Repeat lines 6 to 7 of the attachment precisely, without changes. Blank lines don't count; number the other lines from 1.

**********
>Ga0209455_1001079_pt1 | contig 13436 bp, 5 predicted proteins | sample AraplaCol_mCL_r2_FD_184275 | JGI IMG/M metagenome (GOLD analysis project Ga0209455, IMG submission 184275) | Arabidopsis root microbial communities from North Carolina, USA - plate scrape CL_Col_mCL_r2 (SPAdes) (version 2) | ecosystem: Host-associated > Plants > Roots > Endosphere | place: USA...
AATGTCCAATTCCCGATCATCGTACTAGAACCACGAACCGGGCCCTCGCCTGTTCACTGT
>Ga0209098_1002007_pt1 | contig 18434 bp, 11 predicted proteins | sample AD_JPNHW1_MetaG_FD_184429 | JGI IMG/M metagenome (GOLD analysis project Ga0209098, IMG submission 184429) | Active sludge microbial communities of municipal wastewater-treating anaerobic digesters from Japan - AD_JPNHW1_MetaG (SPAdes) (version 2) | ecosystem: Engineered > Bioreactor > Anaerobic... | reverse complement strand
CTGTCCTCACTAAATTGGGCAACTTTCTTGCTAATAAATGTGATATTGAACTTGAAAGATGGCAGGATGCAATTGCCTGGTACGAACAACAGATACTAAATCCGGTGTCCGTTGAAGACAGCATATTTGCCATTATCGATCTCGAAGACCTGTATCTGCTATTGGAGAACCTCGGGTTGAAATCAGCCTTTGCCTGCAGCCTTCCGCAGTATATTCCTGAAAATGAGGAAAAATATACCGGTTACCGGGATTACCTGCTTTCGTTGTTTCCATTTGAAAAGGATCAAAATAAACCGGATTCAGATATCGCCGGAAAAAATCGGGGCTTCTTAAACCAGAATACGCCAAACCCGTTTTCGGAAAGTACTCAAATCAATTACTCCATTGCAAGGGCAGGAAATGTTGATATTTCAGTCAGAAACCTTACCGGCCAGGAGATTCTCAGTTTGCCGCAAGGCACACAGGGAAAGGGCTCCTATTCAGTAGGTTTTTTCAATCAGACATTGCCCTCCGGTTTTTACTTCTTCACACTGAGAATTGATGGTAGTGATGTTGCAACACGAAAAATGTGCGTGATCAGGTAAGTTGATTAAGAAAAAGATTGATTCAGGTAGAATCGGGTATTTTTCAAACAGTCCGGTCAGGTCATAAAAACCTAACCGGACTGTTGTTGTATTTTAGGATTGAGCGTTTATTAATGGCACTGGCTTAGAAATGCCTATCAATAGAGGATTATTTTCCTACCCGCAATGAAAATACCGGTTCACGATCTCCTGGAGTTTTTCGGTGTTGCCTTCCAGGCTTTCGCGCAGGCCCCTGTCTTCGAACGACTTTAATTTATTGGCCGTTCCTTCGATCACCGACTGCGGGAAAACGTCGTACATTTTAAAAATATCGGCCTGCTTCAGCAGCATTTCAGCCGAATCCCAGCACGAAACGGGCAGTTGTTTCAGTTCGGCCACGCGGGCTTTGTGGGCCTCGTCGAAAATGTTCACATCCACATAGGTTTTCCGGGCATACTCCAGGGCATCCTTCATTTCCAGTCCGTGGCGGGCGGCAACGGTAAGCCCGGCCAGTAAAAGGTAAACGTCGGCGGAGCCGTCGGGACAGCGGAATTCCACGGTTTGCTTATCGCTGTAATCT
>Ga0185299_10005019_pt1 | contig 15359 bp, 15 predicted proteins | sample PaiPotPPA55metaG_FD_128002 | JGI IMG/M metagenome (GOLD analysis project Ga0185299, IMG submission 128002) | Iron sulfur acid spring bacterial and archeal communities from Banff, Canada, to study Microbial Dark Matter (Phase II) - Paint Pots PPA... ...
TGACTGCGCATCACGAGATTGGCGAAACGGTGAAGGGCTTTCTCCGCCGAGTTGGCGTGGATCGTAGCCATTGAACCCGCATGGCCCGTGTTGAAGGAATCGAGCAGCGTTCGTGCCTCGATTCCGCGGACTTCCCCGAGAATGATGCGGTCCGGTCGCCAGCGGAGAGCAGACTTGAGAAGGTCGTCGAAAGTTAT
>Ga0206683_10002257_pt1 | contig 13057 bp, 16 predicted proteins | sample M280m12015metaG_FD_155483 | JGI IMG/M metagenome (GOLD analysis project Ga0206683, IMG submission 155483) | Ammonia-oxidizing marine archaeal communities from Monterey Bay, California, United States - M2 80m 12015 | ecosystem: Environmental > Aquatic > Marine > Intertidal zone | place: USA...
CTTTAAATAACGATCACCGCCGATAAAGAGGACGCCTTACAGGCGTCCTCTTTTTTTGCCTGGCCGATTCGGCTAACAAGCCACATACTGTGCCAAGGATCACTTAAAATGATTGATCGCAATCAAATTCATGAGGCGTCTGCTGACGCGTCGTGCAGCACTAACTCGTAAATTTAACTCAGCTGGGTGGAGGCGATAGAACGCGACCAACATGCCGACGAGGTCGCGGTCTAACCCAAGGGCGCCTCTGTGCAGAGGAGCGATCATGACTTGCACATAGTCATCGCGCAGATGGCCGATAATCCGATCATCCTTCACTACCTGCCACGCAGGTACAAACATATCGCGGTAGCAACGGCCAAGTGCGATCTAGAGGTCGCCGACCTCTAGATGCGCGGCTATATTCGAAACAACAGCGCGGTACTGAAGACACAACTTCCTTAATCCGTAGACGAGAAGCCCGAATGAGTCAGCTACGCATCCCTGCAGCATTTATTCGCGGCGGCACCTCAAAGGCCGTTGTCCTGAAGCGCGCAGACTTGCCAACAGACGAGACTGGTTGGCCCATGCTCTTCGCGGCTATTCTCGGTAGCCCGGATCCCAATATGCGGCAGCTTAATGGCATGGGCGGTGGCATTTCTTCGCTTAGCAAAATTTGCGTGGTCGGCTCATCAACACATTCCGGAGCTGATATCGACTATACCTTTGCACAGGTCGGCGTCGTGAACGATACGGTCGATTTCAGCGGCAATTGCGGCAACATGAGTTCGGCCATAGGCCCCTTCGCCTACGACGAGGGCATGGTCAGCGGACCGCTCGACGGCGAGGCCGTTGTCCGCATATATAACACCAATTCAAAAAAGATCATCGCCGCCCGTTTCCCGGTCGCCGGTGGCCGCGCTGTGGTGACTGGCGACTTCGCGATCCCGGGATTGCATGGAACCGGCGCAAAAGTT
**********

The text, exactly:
TGACTGCGCATCACGAGATTGGCGAAACGGTGAAGGGCTTTCTCCGCCGAGTTGGCGTGGATCGTAGCCATTGAACCCGCATGGCCCGTGTTGAAGGAATCGAGCAGCGTTCGTGCCTCGATTCCGCGGACTTCCCCGAGAATGATGCGGTCCGGTCGCCAGCGGAGAGCAGACTTGAGAAGGTCGTCGAAAGTTAT
>Ga0206683_10002257_pt1 | contig 13057 bp, 16 predicted proteins | sample M280m12015metaG_FD_155483 | JGI IMG/M metagenome (GOLD analysis project Ga0206683, IMG submission 155483) | Ammonia-oxidizing marine archaeal communities from Monterey Bay, California, United States - M2 80m 12015 | ecosystem: Environmental > Aquatic > Marine > Intertidal zone | place: USA...